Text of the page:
In Afghanistan, the US Again Gets to Choose How It Stops Fighting
For one thing, the war is not actually ending, even if the US participation in it is dwindling.
As headlines proclaim the “” of “,” President Joe Biden’s withdrawal of the remaining US military personnel from Afghanistan is being covered by some in the news media as though it means the end of the conflict – or even means peace – in Afghanistan. It most certainly does not.
For one thing, the war is not actually ending, even if the . Afghan government forces, – at least for the moment – will .
Disengagement from an armed conflict is common US practice in recent decades – since the 1970s, the country’s military has simply left Vietnam, Iraq and now Afghanistan.
But for much of the country’s history, Americans won their wars decisively, with the complete surrender of enemy forces and the home front’s perception of total victory.
A History Of Triumph
The American Revolution, of course, was the country’s first successful war, creating the nation.
The War of 1812, sometimes called the , failed in both its goals, of ending the British practice of and conquering Canada.
But then-Major General Andrew Jackson’s overwhelming allowed Americans to think they had won that war.
In the 1840s, the US defeated Mexico and . In the 1860s, the United States the secessionist Confederate States of America. In 1898 the Americans of Cuba and the Philippines.
tipped the balance in favor of Allied victory, but the postwar acrimony over America’s refusal to enter the League of Nations, followed by the Great Depression and the rise of fascism, eventually as well as any involvement in Europe’s problems.
That disillusionment led to the strident campaigns to prevent the US from intervening in World War II, with the slogan “.”
When the US did enter the war after the attack on Pearl Harbor, President Franklin Roosevelt demanded the “” of both Germany and Japan.
The gave the war its profound justification, while the Japanese surrender on the battleship Missouri in 1945 became a symbol of .
It was perhaps captured best by the words of the American general who accepted that surrender, Douglas MacArthur: “.”
After World War II, the United States kept substantial military presences in both Germany and Japan, and encouraged the and the .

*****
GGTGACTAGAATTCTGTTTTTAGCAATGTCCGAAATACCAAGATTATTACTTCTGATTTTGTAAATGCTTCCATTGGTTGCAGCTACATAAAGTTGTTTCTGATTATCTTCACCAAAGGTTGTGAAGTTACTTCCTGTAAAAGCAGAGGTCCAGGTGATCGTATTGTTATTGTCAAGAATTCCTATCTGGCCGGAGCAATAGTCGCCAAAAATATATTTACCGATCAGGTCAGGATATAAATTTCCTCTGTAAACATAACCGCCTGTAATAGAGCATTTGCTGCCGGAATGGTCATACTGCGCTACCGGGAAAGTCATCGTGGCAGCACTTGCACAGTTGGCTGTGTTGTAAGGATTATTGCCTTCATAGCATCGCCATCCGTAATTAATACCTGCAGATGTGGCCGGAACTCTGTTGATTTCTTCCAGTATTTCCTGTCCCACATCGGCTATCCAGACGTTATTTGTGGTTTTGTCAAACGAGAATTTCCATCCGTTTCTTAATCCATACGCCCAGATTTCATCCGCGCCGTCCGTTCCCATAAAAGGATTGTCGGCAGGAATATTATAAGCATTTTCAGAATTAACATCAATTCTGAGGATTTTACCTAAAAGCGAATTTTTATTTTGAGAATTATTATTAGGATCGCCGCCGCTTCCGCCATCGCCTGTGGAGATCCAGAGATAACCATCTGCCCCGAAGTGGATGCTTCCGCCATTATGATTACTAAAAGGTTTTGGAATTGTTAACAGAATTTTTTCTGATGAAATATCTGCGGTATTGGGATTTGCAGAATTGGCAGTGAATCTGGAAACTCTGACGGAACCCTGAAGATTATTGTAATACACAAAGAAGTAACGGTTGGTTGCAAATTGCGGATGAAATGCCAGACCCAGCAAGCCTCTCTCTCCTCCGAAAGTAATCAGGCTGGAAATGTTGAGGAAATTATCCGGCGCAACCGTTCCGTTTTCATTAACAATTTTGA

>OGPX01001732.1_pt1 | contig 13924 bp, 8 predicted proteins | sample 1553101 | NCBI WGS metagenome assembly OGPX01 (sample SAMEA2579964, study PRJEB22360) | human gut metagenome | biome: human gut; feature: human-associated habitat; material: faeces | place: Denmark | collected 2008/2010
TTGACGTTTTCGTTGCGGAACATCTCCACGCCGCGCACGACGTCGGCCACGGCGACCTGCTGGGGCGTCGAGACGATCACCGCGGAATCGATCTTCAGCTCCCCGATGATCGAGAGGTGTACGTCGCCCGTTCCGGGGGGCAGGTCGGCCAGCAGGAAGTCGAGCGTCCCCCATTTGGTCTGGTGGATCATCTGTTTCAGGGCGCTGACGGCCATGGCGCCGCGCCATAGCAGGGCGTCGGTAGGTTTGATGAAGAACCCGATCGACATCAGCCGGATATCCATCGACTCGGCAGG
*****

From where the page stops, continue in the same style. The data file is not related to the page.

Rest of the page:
The US stayed in those defeated nations not with the express purpose of rebuilding them, but rather as part of the post-war effort to of its former ally, the Soviet Union.
Nuclear weapons on both sides made unthinkable, but more limited conflicts were possible. Over the five decades of the Cold War, the US fought at arm’s length against the Soviets in Korea and Vietnam, with outcomes shaped as much by domestic political pressures as by .
A Humbling Loss
In Vietnam, by contrast, the US ended its involvement with a treaty, the , and pulled out all U.S. troops.
Richard Nixon had vowed early in his presidency that he would not be “,” and used the treaty to proclaim that he had achieved “.”
But all the peace agreement had really done was create what historians have called a “,” a two-year period in which South Vietnam could continue to exist as an independent country before North Vietnam rearmed and invaded.
Nixon and his chief foreign policy adviser, Henry Kissinger, were to end the war and get American prisoners of war released. They hoped South Vietnam’s inevitable collapse two years later .
But the speed of the North Vietnamese victory in 1975, symbolized by from the roof of the US Embassy in Saigon, revealed the embarrassment of American defeat.
The of millions of Vietnamese made “peace with honor” an empty slogan, hollowed further by the by the Khmer Rouge, who overthrew the U.S.-supported government as troops withdrew from Southeast Asia.
The Choice To Withdraw
President George HW Bush thought the decisive American victory in the Persian Gulf War in February 1991 “,” meaning that Americans were overcoming their reluctance to use military force in defense of their interests.
However, Bush’s 90% popularity at the end of that war faded quickly, as Iraqi dictator Saddam Hussein remained in power and the US economic recession took the spotlight. One bumper sticker in the 1992 presidential campaign said, “”
In 2003 President George W Bush sought to avoid his father’s mistake. He sent troops and ousted Saddam, but this decision embroiled the United States in a war whose popularity rapidly declined.
Barack Obama campaigned in 2008 in part on contrasting the bad “” in Iraq with the good “war of necessity” in Afghanistan, and then in 2011 while .
However, the in Iraq required Obama to send American forces back into that country, and the Afghanistan surge approaching a decisive result.
Now, Biden has decided to end America’s war in Afghanistan. Public opinion polls indicate for this, and , despite the advice of the military and predictions of civil war.
The fact that would seem to indicate there is little domestic political risk.
Nevertheless, history offers another possibility. A rapid takeover of the country by the Taliban, with the and domestic opponents of the regime, may well produce a backlash among millions of Americans who follow foreign policy only episodically and when dramatic events occur.
Just as the brutality of Islamic State executions led US forces back into Iraq, a Taliban takeover could make the Biden withdrawal of the relatively small American force seem an .
As much as it might seem that Americans today want to stop their “,” the humiliation, repression and carnage involved in a Taliban triumph may well cast a over the entire Biden presidency.
(Thomas Alan Schwartz is a professor of History at Vanderbilt University. This is an opinion piece and the views expressed above are the author’s own. The Quint neither endorses nor is responsible for the same. This article was originally published on The Conversation. Read the original article here.)
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